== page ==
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## Time Algorithms (time + algorithms)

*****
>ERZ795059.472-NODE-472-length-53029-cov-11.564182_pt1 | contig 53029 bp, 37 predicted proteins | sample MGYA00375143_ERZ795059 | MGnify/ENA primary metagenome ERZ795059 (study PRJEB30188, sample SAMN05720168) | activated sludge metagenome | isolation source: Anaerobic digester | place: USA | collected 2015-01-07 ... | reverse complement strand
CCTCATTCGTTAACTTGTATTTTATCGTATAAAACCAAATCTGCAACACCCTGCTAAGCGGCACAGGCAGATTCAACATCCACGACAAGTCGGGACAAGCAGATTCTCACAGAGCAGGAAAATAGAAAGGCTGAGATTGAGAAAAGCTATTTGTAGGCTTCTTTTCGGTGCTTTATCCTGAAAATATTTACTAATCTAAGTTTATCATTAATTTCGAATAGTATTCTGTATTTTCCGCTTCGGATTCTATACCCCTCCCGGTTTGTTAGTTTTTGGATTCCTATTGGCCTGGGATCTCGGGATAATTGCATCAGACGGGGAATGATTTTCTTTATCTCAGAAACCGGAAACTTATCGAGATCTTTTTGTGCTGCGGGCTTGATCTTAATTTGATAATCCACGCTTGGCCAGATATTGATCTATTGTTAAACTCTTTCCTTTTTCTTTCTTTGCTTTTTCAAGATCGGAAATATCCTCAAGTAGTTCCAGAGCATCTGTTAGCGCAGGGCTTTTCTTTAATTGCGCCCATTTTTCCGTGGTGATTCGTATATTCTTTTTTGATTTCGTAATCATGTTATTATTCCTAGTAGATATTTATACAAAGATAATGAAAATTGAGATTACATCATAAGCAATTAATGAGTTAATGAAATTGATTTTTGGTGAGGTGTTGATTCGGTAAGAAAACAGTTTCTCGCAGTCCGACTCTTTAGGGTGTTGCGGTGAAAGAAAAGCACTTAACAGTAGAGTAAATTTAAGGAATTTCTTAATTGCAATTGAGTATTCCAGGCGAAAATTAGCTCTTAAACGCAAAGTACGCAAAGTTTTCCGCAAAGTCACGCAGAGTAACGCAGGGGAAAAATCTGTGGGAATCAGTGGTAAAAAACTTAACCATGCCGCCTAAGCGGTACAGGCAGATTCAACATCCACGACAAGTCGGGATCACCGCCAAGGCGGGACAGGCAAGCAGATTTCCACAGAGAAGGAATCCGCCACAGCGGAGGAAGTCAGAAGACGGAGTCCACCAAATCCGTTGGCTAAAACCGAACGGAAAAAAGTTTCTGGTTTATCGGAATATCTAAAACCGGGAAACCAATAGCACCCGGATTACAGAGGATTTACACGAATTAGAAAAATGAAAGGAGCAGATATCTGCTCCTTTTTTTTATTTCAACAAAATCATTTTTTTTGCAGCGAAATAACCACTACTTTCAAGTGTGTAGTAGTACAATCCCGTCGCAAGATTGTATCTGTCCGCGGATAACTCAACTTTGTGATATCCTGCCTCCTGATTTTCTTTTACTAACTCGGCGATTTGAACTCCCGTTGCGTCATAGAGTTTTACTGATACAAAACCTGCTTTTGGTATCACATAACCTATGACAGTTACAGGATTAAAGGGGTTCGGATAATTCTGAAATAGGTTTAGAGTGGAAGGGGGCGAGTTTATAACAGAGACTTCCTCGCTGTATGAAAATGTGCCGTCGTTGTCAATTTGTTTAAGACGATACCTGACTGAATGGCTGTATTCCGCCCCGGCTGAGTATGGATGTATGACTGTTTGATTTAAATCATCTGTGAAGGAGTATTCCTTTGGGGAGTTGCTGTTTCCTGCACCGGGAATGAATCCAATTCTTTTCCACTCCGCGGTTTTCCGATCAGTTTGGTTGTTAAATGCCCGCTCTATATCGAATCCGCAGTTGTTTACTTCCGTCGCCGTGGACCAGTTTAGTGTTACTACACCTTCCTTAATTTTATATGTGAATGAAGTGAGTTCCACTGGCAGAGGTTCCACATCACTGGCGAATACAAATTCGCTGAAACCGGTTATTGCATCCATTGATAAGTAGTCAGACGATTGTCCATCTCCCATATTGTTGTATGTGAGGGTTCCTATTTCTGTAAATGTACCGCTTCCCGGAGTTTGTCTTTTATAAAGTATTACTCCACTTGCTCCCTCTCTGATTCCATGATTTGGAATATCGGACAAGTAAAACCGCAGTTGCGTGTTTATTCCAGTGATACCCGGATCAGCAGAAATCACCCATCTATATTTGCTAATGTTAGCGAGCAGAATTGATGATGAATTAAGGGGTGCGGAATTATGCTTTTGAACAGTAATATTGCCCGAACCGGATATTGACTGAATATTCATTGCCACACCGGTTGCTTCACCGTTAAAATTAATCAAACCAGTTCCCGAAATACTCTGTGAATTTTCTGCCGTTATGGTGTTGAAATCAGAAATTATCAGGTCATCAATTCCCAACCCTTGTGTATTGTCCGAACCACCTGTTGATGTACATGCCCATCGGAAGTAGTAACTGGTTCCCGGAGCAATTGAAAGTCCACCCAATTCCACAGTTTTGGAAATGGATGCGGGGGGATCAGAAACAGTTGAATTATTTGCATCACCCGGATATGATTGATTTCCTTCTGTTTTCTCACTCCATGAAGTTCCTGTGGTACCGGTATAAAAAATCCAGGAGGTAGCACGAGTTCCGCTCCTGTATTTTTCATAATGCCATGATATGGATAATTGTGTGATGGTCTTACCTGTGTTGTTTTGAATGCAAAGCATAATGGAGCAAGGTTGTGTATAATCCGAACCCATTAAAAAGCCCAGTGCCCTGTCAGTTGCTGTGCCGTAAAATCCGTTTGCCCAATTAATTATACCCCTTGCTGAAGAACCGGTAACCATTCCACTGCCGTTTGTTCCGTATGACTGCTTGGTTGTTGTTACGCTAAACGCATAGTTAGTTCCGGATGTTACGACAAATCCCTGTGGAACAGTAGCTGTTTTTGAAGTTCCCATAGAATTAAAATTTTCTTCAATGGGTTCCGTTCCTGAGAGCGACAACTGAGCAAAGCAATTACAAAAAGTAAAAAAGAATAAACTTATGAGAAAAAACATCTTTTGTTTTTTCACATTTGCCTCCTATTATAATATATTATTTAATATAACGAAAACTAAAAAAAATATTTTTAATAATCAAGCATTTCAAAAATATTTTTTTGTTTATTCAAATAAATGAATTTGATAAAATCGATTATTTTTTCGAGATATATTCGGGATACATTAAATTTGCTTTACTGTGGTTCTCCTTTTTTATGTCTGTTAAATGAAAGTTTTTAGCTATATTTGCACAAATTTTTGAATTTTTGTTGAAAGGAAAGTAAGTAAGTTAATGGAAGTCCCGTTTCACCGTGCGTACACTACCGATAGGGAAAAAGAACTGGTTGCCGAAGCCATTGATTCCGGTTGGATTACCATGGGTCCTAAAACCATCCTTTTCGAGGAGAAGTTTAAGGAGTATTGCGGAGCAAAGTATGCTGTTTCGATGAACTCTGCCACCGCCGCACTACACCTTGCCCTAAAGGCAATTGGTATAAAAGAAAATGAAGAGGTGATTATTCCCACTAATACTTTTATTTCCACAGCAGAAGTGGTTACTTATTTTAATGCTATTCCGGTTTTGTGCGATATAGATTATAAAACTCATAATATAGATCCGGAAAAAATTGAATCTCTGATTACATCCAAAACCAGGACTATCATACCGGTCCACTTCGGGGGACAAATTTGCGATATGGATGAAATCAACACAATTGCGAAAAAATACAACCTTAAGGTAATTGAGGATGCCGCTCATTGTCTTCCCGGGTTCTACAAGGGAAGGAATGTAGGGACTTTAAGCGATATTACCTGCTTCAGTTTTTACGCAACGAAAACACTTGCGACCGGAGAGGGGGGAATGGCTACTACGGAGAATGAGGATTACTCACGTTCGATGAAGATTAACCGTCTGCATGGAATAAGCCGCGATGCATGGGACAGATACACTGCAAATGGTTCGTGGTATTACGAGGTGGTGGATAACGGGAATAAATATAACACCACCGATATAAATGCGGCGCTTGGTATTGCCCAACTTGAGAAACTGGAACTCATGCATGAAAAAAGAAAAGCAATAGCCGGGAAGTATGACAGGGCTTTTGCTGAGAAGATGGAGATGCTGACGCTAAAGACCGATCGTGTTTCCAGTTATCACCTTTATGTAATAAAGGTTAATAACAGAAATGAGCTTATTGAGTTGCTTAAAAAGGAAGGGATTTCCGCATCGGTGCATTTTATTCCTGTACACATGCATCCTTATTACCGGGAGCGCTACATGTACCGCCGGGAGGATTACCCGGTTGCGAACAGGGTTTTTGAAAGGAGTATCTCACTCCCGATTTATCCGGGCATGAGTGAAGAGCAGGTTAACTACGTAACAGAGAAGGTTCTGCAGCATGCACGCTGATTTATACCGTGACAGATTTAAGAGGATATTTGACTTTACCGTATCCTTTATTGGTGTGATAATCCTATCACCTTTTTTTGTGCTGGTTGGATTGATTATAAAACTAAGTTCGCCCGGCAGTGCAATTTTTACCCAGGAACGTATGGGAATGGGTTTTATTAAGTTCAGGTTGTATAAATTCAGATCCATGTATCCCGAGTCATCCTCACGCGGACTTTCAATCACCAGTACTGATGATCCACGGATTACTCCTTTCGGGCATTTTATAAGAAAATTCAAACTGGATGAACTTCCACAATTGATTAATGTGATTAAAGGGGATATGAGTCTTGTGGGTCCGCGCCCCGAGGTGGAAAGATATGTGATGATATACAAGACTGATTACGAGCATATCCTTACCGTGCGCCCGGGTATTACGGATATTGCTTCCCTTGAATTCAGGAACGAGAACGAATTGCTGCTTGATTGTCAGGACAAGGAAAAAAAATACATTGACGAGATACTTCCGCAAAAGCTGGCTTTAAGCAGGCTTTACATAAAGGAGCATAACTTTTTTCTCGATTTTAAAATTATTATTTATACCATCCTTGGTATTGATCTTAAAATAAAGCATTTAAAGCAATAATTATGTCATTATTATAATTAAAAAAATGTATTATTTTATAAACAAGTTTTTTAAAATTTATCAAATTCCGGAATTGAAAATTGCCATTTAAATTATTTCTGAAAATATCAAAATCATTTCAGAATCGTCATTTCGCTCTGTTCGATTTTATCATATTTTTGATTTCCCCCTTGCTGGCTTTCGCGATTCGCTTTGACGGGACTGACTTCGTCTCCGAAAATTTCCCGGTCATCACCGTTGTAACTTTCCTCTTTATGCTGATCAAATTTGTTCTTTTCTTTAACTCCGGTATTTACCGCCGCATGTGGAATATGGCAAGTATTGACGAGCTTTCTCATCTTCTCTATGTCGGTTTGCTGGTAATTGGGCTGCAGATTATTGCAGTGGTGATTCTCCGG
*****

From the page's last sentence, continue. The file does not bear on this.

## Selected Abstracts## Meeting Real,Time Traffic Flow Forecasting Requirements with Imprecise Computations COMPUTER-AIDED CIVIL AND INFRASTRUCTURE ENGINEERING, Issue 3 2003Brian L. SmithThis article explores the ability of imprecise computations to address real,time computational requirements in infrastructure control and management systems. The research in this area focuses on the development of nonparametric regression as a means to forecast traffic flow rates for transportation management systems. Nonparametric regression is a forecasting technique based on nearest neighbor searching, in which forecasts are derived from past observations that are similar to current conditions. A key concern regarding nonparametric regression is the significant time required to search for nearest neighbors in large databases. The results presented in this article indicate that approximate nearest neighbors, which are imprecise computations as applied to nonparametric regression, may be used to adequately speed the execution time of nonparametric regression, with acceptable degradations in forecast accuracy. The article concludes with a demonstration of the use of genetic algorithms as a design aid for real,time algorithms employing imprecise computations. [source] ## Linear time computation of feasible regions for robust compensators INTERNATIONAL JOURNAL OF ROBUST AND NONLINEAR CONTROL, Issue 9 2001M. Sami FadaliAbstract We introduce an application of computational geometry, including figures of merit standard in the analysis of algorithms, to the design of robust control systems. With respect to system transfer function magnitude, we show how to compute feasible regions for compensators whose plant transfer function is the ratio of uncertain interval polynomials. Our solution sweeps the Minkowski quotient set of the corresponding Kharitonov rectangles. Enumerating the winding numbers of Minkowski sum convolution curves, we obtain optimal, linear time algorithms that eliminate three factors from the execution inefficiency of traditional gridding approaches. We illustrate with examples pertinent to quantitative feedback theory (QFT). Copyright © 2001 John Wiley & Sons, Ltd. [source] ## Refinements on an enumeration scheme for solving a pattern sequencing problem INTERNATIONAL TRANSACTIONS IN OPERATIONAL RESEARCH, Issue 3 2004H. H YanasseAbstract We introduce some refinements on a branch- and bound-scheme for solving the minimization of open stack problem (MOSP). After representing the MOSP as a graph traversing problem, we attempt to divide the graph into parts aiming to solve the resulting subgraphs independently in order to reduce the search in the branching scheme. Subgraphs with special topologies (such as trees) are solved exactly using polynomial time algorithms. The branching scheme is applied only to the parts that are ,complex'. The refinements introduced produce substantial savings in computational time when the MOSP graph presents some special structures. Limited computational results are presented. [source] ## Algorithms for the Weight Constrained Shortest Path Problem INTERNATIONAL TRANSACTIONS IN OPERATIONAL RESEARCH, Issue 1 2001Irina DumitrescuGiven a directed graph whose arcs have an associated cost, and associated weight, the weight constrained shortest path problem (WCSPP) consists of finding a least-cost path between two specified nodes, such that the total weight along the path is less than a specified value. We will consider the case of the WCSPP defined on a graph without cycles. Even in this case, the problem is NP-hard, unless all weights are equal or all costs are equal, however pseudopolynomial time algorithms are known. The WCSPP applies to a number of real-world problems. Traditionally, dynamic programming approaches were most commonly used, but in recent times other methods have been developed, including exact approaches based on Lagrangean relaxation, and fully polynomial approximation schemes. We will review the area and present a new exact algorithm, based on scaling and rounding of weights. [source] ## Basic scheduling problems with raw material constraints NAVAL RESEARCH LOGISTICS: AN INTERNATIONAL JOURNAL, Issue 6 2005Alexander GrigorievAbstract One of the achievements of scheduling theory is its contribution to practical applications in industrial settings. In particular, taking finiteness of the available production capacity explicitly into account, has been a major improvement of standard practice. Availability of raw materials, however, which is another important constraint in practice, has been largely disregarded in scheduling theory. This paper considers basic models for scheduling problems in contemporary manufacturing settings where raw material availability is of critical importance. We explore single scheduling machine problems, mostly with unit or all equal processing times, and Lmax and Cmax objectives. We present polynomial time algorithms, complexity and approximation results, and computational experiments. © 2005 Wiley Periodicals, Inc. Naval Research Logistics, 2005. [source] ## The computational complexity of graph contractions I: Polynomially solvable and NP-complete cases, NETWORKS: AN INTERNATIONAL JOURNAL, Issue 3 2008Asaf LevinAbstract For a fixed pattern graph H, let H -CONTRACTIBILITY denote the problem of deciding whether a given input graph is contractible to H. This paper is part I of our study on the computational complexity of the H -CONTRACTIBILITY problem. We continue a line of research that was started in 1987 by Brouwer and Veldman, and we determine the computational complexity of the H -CONTRACTIBILITY problem for certain classes of pattern graphs. In particular, we pinpoint the complexity for all graphs H with five vertices except for two graphs, whose polynomial time algorithms are presented in part II. Interestingly, in all connected cases that are known to be polynomially solvable, the pattern graph H has a dominating vertex, whereas in all cases that are known to be NP-complete, the pattern graph H does not have a dominating vertex. © 2007 Wiley Periodicals, Inc. NETWORKS, 2008 [source] ## Approximate L(,1,,2,,,,t)-coloring of trees and interval graphs NETWORKS: AN INTERNATIONAL JOURNAL, Issue 3 2007Alan A. BertossiAbstract Given a vector (,1,,2,,,,t) of nonincreasing positive integers, and an undirected graph G = (V,E), an L(,1,,2,,,,t)-coloring of G is a function f from the vertex set V to a set of nonnegative integers such that ,f(u) , f(v), , ,i, if d(u,v) = i, 1 , i , t, where d(u,v) is the distance (i.e., the minimum number of edges) between the vertices u and v. An optimal L(,1,,2,,,,t)-coloring for G is one minimizing the largest integer used over all such colorings. Such a coloring problem has relevant applications in channel assignment for interference avoidance in wireless networks. This article presents efficient approximation algorithms for L(,1,,2,,,,t)-coloring of two relevant classes of graphs,trees, and interval graphs. Specifically, based on the notion of strongly simplicial vertices, O(n(t + ,1)) and O(nt2,1) time algorithms are proposed to find ,-approximate colorings on interval graphs and trees, respectively, where n is the number of vertices and , is a constant depending on t and ,1,,,,t. Moreover, an O(n) time algorithm is given for the L(,1,,2)-coloring of unit interval graphs, which provides a 3-approximation. © 2007 Wiley Periodicals, Inc. NETWORKS, Vol. 49(3), 204,216 2007 [source] |